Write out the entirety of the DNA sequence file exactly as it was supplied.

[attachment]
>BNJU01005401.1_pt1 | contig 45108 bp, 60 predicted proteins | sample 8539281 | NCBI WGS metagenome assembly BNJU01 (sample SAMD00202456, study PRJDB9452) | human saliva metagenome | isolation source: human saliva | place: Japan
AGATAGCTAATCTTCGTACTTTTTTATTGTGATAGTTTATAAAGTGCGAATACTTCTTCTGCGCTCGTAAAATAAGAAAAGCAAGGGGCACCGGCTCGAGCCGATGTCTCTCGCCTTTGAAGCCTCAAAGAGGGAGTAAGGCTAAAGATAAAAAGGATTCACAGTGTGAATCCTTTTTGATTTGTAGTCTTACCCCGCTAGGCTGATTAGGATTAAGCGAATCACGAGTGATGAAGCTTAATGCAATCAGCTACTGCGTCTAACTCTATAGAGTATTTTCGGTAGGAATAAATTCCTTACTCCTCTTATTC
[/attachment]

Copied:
>BNJU01005401.1_pt1 | contig 45108 bp, 60 predicted proteins | sample 8539281 | NCBI WGS metagenome assembly BNJU01 (sample SAMD00202456, study PRJDB9452) | human saliva metagenome | isolation source: human saliva | place: Japan
AGATAGCTAATCTTCGTACTTTTTTATTGTGATAGTTTATAAAGTGCGAATACTTCTTCTGCGCTCGTAAAATAAGAAAAGCAAGGGGCACCGGCTCGAGCCGATGTCTCTCGCCTTTGAAGCCTCAAAGAGGGAGTAAGGCTAAAGATAAAAAGGATTCACAGTGTGAATCCTTTTTGATTTGTAGTCTTACCCCGCTAGGCTGATTAGGATTAAGCGAATCACGAGTGATGAAGCTTAATGCAATCAGCTACTGCGTCTAACTCTATAGAGTATTTTCGGTAGGAATAAATTCCTTACTCCTCTTATTC